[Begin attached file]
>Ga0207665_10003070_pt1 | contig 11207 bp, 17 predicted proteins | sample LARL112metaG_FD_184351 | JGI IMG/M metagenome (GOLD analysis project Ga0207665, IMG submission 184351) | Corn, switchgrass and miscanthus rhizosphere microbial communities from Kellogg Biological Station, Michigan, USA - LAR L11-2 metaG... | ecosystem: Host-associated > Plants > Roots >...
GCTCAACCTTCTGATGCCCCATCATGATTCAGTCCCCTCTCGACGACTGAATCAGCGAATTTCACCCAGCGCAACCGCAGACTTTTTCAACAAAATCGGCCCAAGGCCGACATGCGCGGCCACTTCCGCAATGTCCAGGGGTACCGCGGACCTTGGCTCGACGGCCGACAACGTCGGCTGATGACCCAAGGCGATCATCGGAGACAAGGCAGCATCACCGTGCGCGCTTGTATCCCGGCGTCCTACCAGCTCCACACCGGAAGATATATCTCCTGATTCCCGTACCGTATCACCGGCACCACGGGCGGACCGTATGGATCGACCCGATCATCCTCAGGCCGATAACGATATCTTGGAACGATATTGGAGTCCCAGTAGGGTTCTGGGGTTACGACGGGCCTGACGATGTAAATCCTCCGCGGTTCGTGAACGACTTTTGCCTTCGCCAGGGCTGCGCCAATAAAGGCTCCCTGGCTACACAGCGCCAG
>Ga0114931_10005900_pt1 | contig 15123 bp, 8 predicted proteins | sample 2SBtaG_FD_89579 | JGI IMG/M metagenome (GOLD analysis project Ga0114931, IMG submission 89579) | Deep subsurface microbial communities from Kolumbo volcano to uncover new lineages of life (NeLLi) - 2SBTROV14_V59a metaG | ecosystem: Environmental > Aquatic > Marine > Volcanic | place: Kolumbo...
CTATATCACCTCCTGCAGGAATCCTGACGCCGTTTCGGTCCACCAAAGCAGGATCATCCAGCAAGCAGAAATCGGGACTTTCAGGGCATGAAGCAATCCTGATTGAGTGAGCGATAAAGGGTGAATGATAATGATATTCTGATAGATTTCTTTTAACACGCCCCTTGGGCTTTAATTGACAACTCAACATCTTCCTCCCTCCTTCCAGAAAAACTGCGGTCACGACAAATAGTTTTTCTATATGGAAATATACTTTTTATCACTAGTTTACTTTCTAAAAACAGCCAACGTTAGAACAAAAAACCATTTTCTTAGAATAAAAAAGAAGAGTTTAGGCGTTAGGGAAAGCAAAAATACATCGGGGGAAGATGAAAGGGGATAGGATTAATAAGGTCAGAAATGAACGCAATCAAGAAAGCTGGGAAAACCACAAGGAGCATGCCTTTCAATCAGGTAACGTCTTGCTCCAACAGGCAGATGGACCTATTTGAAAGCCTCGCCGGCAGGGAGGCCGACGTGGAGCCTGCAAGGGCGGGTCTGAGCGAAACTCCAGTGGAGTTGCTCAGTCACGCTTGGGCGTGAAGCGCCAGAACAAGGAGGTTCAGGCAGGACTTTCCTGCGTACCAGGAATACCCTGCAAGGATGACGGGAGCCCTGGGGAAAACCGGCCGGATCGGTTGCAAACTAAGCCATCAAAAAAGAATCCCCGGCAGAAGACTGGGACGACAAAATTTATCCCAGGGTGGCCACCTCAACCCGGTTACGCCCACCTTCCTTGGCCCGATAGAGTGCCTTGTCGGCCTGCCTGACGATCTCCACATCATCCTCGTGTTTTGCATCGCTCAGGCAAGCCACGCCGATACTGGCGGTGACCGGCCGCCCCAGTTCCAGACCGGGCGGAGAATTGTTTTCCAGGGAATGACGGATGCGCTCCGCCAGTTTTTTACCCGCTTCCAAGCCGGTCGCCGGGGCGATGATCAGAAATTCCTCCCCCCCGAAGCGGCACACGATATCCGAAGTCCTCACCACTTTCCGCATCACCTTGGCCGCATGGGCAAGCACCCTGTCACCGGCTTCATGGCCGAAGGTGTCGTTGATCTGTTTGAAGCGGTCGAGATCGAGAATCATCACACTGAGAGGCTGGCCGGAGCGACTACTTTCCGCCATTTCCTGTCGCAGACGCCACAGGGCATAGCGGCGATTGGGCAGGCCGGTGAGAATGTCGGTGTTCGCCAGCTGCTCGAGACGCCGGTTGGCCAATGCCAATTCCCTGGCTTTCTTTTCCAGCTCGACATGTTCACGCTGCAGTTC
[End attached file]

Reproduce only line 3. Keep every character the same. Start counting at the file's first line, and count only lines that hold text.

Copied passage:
>Ga0114931_10005900_pt1 | contig 15123 bp, 8 predicted proteins | sample 2SBtaG_FD_89579 | JGI IMG/M metagenome (GOLD analysis project Ga0114931, IMG submission 89579) | Deep subsurface microbial communities from Kolumbo volcano to uncover new lineages of life (NeLLi) - 2SBTROV14_V59a metaG | ecosystem: Environmental > Aquatic > Marine > Volcanic | place: Kolumbo...